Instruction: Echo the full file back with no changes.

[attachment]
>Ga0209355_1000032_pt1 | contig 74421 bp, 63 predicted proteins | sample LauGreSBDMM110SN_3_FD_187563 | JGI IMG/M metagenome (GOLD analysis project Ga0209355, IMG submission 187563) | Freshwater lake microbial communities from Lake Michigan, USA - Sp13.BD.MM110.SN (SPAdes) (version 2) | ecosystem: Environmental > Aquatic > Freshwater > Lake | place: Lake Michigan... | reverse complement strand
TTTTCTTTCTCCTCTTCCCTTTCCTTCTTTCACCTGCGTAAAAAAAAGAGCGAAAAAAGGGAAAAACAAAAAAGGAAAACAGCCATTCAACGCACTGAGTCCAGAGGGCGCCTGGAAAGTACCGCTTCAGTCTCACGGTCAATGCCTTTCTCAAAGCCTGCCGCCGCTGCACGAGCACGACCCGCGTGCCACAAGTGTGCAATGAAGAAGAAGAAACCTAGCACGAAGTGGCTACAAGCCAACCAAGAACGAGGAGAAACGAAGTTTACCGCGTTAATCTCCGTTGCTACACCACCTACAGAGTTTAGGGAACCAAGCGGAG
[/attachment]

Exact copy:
>Ga0209355_1000032_pt1 | contig 74421 bp, 63 predicted proteins | sample LauGreSBDMM110SN_3_FD_187563 | JGI IMG/M metagenome (GOLD analysis project Ga0209355, IMG submission 187563) | Freshwater lake microbial communities from Lake Michigan, USA - Sp13.BD.MM110.SN (SPAdes) (version 2) | ecosystem: Environmental > Aquatic > Freshwater > Lake | place: Lake Michigan... | reverse complement strand
TTTTCTTTCTCCTCTTCCCTTTCCTTCTTTCACCTGCGTAAAAAAAAGAGCGAAAAAAGGGAAAAACAAAAAAGGAAAACAGCCATTCAACGCACTGAGTCCAGAGGGCGCCTGGAAAGTACCGCTTCAGTCTCACGGTCAATGCCTTTCTCAAAGCCTGCCGCCGCTGCACGAGCACGACCCGCGTGCCACAAGTGTGCAATGAAGAAGAAGAAACCTAGCACGAAGTGGCTACAAGCCAACCAAGAACGAGGAGAAACGAAGTTTACCGCGTTAATCTCCGTTGCTACACCACCTACAGAGTTTAGGGAACCAAGCGGAG